The high cost of post-secondary education is getting a lot of attention because of the growing burden of college debt. The reality, however, is that the average levels of debt are not going to be a major challenge for most people who complete an undergraduate degree from a public university or college. About 78 percent of students who complete a 4-year degree at a public university have less than $30,000 in debt. There are lots of news stories about people with far more debt, but these are the exception.
The non-partisan Brookings Institute has an excellent breakdown of the distribution of college debt. Students tend to accrue higher levels of debt when they (1) attend a private college, and (2) pursue post-graduate education to obtain an MA, MS, or PhD or professional programs such as law school, medical school, and business school. Fully 40 percent of federal student loans are accrued by students in programs beyond the BA/BS. Also see here for more discussion. Graduates of professional degree programs from medical, law, or business schools tend to earn much more than people without these degrees. Similarly, those with graduate degrees in STEM fields enjoy commensurately higher incomes.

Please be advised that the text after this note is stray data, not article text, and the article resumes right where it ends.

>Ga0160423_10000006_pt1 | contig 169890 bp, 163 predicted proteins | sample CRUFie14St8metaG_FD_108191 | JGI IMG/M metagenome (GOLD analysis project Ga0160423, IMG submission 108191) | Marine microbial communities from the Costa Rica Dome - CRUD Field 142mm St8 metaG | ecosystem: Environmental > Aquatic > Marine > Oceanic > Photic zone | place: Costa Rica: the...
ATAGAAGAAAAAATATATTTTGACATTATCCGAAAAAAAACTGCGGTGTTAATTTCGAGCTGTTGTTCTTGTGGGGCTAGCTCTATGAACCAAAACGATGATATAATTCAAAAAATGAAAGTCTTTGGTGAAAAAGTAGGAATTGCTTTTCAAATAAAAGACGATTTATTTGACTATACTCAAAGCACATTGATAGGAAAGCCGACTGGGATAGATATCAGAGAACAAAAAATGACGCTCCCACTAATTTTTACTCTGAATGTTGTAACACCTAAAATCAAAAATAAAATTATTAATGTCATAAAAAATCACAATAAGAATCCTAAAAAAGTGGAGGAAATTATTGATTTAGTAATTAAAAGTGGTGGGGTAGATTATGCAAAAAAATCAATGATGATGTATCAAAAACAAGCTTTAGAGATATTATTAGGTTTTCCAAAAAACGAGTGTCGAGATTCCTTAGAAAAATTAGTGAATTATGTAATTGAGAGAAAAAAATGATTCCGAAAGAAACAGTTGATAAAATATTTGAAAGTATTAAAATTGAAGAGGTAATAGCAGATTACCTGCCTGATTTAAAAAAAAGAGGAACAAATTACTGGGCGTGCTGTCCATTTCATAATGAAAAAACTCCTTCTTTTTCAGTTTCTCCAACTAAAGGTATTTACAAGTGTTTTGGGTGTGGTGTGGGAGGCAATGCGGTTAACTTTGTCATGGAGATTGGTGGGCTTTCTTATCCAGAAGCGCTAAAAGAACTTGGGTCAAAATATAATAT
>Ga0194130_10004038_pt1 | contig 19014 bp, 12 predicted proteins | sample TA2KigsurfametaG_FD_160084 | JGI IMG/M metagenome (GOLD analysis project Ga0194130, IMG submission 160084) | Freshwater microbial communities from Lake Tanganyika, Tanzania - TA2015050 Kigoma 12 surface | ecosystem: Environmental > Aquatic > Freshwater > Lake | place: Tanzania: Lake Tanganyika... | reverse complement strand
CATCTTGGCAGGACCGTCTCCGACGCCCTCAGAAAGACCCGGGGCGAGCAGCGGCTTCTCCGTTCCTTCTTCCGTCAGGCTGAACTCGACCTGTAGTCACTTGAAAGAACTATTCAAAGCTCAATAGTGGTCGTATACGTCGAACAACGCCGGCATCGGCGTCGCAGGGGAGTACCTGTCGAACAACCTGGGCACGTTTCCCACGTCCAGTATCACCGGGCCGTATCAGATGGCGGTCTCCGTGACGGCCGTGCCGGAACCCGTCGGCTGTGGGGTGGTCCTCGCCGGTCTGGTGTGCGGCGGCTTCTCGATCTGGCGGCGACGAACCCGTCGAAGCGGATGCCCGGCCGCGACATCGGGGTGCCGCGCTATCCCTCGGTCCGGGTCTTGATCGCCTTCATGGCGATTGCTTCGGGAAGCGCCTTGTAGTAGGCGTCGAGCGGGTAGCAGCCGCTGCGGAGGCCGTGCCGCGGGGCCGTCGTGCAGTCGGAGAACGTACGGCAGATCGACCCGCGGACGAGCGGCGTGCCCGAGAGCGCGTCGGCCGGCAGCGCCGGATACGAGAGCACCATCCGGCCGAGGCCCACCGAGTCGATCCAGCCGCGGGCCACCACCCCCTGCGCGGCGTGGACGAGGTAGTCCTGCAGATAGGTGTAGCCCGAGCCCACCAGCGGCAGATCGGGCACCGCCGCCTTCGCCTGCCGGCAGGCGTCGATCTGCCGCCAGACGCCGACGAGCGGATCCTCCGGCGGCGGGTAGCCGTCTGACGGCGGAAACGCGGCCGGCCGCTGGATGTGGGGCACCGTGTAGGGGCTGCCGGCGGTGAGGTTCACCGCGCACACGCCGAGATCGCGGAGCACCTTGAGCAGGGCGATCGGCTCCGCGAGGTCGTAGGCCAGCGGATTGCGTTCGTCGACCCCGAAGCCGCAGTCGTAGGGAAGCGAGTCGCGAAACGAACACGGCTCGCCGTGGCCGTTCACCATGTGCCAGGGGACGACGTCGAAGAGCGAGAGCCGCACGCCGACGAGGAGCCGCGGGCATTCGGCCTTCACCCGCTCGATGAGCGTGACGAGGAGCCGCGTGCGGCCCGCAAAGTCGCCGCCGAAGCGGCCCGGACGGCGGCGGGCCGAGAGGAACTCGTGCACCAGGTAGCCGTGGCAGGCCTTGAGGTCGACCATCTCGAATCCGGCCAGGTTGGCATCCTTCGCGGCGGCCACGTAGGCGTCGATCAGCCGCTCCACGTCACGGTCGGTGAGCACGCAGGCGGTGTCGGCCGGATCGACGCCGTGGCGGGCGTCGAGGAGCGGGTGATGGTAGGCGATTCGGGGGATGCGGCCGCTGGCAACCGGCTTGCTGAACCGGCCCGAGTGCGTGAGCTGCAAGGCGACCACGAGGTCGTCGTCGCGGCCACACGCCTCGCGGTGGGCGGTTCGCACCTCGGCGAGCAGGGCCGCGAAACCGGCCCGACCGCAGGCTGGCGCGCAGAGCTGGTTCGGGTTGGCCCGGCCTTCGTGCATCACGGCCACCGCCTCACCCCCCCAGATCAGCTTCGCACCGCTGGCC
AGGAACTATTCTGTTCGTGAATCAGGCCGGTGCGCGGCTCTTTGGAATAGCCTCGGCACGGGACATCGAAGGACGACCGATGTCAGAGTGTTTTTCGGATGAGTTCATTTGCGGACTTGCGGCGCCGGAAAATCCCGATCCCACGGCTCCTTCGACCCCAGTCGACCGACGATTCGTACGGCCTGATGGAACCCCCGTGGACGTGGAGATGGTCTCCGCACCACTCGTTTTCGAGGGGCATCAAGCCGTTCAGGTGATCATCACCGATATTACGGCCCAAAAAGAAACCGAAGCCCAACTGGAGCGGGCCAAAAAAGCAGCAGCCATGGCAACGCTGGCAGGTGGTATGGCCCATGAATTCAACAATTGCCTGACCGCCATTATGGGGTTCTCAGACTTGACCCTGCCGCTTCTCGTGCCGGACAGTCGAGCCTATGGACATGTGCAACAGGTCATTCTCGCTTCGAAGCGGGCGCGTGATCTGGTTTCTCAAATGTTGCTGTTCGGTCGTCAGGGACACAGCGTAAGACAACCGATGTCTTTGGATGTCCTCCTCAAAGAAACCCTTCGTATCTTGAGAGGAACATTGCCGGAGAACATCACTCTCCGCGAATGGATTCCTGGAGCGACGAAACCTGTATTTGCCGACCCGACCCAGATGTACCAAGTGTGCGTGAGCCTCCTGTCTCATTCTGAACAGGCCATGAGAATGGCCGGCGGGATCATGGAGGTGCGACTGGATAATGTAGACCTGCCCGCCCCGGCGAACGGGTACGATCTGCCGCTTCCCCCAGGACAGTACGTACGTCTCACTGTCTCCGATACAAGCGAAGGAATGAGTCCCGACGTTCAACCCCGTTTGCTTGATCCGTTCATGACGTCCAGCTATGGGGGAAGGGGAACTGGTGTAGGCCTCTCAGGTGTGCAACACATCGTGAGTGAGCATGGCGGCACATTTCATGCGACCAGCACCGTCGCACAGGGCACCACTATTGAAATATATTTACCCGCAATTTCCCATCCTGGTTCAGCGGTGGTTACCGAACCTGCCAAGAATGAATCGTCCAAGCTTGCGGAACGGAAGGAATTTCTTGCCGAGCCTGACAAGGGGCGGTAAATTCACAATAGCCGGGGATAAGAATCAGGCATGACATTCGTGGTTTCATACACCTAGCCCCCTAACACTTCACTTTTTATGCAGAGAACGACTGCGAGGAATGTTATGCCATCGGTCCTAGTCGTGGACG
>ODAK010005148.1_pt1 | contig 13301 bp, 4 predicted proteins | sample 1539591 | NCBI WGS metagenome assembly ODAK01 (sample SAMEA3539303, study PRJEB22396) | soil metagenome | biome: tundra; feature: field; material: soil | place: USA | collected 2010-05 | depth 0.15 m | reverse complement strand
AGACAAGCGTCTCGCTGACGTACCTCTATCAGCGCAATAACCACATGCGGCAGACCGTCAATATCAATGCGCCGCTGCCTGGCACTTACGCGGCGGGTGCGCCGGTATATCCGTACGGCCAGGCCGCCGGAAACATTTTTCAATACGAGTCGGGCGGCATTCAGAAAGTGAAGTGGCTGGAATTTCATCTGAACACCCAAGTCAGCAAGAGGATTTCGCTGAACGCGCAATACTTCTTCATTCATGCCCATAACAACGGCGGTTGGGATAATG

For most people, college debt is not unduly burdensome and borrowing to attend a good public university is likely to be a good investment. Higher debt levels tend to accrue to those with graduate degrees, which tend to provide higher incomes still. When I read articles that profile people struggling with an enormous burden of debt, the situations are typically the outlier cases. These make for compelling stories, but they are not representative. If you borrow heavily to get a PhD in medieval literature and work part-time as an adjunct professor, you are going to struggle.